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Warning over independent use of the pound

Category: Scottish Economy — Paul Morgan on January 6, 2014

One of the top three credit rating agencies has warned that the continued use of the pound under an independent Scotland could create an uncertain future.

According to Fitch, sharing a currency but not banking unity could create a turbulent market place.

Drawing up a report into the UK profile should Scotland become independent, the agency concluded:

“As the intensification of the eurozone crisis showed in 2012, a monetary union without fiscal and banking union is unstable and the prospect of an exit from a monetary union could lead to high volatility and market turbulence, potentially detrimental to all members.”

The statement is important. Fitch, along with the other agencies Moody’s and Standard & Poor, is responsible for setting global credit ratings.

The report went on to say that without the fiscal and banking union, or debt linking between Westminster and Holyrood, the debt position of both countries would be significantly affected.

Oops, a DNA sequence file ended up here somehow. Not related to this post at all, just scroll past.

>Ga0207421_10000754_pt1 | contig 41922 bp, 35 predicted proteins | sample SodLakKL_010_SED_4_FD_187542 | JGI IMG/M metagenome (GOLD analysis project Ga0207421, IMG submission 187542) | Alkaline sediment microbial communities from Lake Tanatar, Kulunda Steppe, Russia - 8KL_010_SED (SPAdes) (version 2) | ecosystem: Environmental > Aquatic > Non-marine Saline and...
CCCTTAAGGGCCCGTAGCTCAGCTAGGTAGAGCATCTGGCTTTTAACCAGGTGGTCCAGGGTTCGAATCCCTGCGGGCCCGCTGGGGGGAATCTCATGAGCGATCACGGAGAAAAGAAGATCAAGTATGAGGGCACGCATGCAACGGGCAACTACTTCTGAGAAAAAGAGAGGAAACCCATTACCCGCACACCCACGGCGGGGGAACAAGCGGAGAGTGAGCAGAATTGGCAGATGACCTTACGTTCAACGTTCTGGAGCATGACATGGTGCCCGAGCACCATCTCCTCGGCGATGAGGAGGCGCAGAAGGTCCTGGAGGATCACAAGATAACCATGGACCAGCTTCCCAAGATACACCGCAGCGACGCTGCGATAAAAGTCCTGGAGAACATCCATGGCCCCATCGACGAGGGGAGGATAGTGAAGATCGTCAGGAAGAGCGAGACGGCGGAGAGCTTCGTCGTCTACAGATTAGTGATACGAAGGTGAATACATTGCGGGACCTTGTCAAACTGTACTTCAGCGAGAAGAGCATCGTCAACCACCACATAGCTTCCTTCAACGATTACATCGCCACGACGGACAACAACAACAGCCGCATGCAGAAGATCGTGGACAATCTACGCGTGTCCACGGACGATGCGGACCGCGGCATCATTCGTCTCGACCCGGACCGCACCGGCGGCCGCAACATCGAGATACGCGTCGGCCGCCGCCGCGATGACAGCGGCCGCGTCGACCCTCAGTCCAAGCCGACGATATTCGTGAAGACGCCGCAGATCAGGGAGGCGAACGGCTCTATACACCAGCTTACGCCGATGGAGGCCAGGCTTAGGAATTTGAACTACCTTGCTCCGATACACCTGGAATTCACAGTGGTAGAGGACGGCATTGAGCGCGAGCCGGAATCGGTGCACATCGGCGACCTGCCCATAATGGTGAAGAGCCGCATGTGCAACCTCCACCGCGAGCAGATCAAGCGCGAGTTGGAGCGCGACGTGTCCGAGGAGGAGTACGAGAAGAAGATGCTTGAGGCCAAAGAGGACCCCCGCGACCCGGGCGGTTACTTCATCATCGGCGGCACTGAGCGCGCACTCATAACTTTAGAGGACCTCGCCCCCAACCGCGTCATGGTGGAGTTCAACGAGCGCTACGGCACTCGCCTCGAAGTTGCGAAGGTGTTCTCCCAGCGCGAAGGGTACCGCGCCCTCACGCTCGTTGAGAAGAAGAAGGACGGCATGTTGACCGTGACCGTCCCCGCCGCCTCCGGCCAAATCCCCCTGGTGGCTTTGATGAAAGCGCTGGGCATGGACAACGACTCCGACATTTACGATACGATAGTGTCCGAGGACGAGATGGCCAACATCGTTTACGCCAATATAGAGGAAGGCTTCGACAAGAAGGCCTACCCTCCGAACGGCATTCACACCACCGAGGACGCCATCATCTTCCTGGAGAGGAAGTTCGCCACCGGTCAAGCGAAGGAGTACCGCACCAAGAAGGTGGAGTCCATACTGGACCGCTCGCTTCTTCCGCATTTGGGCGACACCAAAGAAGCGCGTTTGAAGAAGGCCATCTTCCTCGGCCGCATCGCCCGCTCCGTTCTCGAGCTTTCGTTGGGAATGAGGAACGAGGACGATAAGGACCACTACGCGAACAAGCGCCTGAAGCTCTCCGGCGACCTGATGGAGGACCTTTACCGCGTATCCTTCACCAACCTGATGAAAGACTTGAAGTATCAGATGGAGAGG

It would also potentially lead to higher borrowing rates, though it is unlikely that factoring fees would be affected.

Creating a debt link would also undermine independence, and the arguments for it.

However, Scottish government finance chiefs have disputed the findings, with a Holyrood spokesperson saying:

“Comparisons with the eurozone are wrong because the Scottish and rest of the UK economies are well-matched with almost identical levels of productivity, unlike the disparate economies of the euro area.”

The shared currency proposal has also received backing from the Fiscal Commission, Citigroup and Deutsche Bank. Many currency experts have also supported the policy.

'Disclaimer: The information contained in these articles is of a general nature and no assurance of accuracy can be given. It is not a substitute for specific professional advice in your own circumstances. No action should be taken without consulting the detailed legislation or seeking professional advice. Therefore no responsibility for loss occasioned by any person acting or refraining from action as a consequence of the material can be accepted by the authors or the firm.

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